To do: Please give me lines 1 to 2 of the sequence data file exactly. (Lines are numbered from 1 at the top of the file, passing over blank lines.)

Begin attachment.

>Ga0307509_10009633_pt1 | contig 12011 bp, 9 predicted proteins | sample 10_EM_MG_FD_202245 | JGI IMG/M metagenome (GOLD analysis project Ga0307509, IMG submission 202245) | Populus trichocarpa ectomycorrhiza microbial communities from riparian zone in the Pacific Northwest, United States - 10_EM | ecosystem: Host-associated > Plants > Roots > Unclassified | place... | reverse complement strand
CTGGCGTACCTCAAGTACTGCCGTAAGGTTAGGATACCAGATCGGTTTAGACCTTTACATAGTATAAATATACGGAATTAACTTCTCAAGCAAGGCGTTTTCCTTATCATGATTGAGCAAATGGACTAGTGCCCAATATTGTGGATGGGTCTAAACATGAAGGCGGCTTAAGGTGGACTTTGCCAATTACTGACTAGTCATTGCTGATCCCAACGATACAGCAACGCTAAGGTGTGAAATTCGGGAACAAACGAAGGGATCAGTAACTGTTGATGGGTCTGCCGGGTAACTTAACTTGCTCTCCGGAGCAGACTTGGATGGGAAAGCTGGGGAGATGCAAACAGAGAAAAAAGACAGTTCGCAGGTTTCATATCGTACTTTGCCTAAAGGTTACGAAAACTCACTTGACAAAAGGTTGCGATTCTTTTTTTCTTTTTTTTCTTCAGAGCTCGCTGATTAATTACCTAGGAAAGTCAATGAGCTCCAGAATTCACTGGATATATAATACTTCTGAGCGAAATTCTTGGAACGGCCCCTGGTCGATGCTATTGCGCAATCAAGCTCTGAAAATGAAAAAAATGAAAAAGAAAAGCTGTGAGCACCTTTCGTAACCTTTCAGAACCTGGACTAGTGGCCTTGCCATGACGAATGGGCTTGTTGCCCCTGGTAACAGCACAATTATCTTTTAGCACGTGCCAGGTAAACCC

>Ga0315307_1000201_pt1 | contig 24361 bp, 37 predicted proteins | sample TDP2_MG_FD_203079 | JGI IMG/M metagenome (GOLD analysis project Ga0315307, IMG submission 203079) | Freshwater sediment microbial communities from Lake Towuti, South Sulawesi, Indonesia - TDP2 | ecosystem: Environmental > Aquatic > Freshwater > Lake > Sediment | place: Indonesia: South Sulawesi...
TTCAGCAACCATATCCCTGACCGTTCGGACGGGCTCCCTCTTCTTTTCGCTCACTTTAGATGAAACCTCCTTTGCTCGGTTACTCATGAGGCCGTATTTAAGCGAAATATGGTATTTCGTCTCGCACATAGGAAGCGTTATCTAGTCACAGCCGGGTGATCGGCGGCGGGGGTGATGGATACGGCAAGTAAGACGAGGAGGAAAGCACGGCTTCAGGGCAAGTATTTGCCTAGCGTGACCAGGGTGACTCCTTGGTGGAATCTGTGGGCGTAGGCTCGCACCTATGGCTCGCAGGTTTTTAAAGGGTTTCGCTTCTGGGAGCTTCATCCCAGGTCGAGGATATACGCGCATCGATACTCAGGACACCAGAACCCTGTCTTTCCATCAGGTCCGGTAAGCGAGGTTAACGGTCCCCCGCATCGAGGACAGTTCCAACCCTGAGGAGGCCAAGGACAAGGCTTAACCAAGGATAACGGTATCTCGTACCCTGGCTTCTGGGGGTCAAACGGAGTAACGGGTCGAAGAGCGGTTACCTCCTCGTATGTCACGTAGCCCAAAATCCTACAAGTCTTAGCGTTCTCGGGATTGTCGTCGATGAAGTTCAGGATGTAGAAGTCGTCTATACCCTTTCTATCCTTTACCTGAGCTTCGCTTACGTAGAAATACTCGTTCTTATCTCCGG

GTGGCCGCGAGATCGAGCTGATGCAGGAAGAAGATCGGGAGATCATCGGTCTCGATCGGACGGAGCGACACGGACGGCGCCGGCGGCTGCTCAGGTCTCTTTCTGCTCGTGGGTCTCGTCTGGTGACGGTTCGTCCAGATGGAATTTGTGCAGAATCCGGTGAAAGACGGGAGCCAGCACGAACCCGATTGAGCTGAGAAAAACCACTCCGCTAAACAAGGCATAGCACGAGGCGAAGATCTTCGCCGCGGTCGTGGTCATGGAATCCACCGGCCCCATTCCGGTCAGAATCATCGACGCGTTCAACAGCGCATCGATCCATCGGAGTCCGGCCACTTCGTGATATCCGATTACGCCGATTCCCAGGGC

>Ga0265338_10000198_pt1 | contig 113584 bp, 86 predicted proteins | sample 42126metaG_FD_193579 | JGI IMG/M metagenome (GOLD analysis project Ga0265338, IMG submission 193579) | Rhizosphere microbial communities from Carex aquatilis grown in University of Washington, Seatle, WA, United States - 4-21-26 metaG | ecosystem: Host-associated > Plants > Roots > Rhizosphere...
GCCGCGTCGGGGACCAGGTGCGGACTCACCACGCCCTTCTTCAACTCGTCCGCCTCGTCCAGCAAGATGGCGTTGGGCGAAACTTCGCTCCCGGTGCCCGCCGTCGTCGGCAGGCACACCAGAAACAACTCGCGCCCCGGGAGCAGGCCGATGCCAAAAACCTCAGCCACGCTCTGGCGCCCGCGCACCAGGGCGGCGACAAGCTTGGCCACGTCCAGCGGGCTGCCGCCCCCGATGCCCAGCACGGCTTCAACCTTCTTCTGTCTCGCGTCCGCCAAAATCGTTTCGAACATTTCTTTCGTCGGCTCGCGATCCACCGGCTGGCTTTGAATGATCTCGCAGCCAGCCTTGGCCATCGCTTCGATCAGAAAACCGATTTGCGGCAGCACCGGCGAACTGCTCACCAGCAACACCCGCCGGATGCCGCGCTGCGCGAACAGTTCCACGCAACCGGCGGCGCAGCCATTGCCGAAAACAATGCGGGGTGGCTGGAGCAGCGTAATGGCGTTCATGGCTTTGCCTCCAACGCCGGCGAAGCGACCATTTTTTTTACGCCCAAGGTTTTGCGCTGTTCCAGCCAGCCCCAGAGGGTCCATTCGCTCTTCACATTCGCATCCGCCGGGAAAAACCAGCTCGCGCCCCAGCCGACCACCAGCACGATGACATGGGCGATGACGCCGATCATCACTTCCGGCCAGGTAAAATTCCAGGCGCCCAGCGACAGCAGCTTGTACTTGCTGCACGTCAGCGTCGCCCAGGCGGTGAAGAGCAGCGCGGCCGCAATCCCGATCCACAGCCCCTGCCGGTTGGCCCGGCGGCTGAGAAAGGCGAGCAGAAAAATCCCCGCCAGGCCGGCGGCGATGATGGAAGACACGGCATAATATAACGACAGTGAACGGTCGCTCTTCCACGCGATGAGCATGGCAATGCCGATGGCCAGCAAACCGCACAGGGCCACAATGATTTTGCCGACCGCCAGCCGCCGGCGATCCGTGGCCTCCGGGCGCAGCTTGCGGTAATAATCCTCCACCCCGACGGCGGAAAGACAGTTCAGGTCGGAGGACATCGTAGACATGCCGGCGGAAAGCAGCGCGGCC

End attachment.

>Ga0307509_10009633_pt1 | contig 12011 bp, 9 predicted proteins | sample 10_EM_MG_FD_202245 | JGI IMG/M metagenome (GOLD analysis project Ga0307509, IMG submission 202245) | Populus trichocarpa ectomycorrhiza microbial communities from riparian zone in the Pacific Northwest, United States - 10_EM | ecosystem: Host-associated > Plants > Roots > Unclassified | place... | reverse complement strand
CTGGCGTACCTCAAGTACTGCCGTAAGGTTAGGATACCAGATCGGTTTAGACCTTTACATAGTATAAATATACGGAATTAACTTCTCAAGCAAGGCGTTTTCCTTATCATGATTGAGCAAATGGACTAGTGCCCAATATTGTGGATGGGTCTAAACATGAAGGCGGCTTAAGGTGGACTTTGCCAATTACTGACTAGTCATTGCTGATCCCAACGATACAGCAACGCTAAGGTGTGAAATTCGGGAACAAACGAAGGGATCAGTAACTGTTGATGGGTCTGCCGGGTAACTTAACTTGCTCTCCGGAGCAGACTTGGATGGGAAAGCTGGGGAGATGCAAACAGAGAAAAAAGACAGTTCGCAGGTTTCATATCGTACTTTGCCTAAAGGTTACGAAAACTCACTTGACAAAAGGTTGCGATTCTTTTTTTCTTTTTTTTCTTCAGAGCTCGCTGATTAATTACCTAGGAAAGTCAATGAGCTCCAGAATTCACTGGATATATAATACTTCTGAGCGAAATTCTTGGAACGGCCCCTGGTCGATGCTATTGCGCAATCAAGCTCTGAAAATGAAAAAAATGAAAAAGAAAAGCTGTGAGCACCTTTCGTAACCTTTCAGAACCTGGACTAGTGGCCTTGCCATGACGAATGGGCTTGTTGCCCCTGGTAACAGCACAATTATCTTTTAGCACGTGCCAGGTAAACCC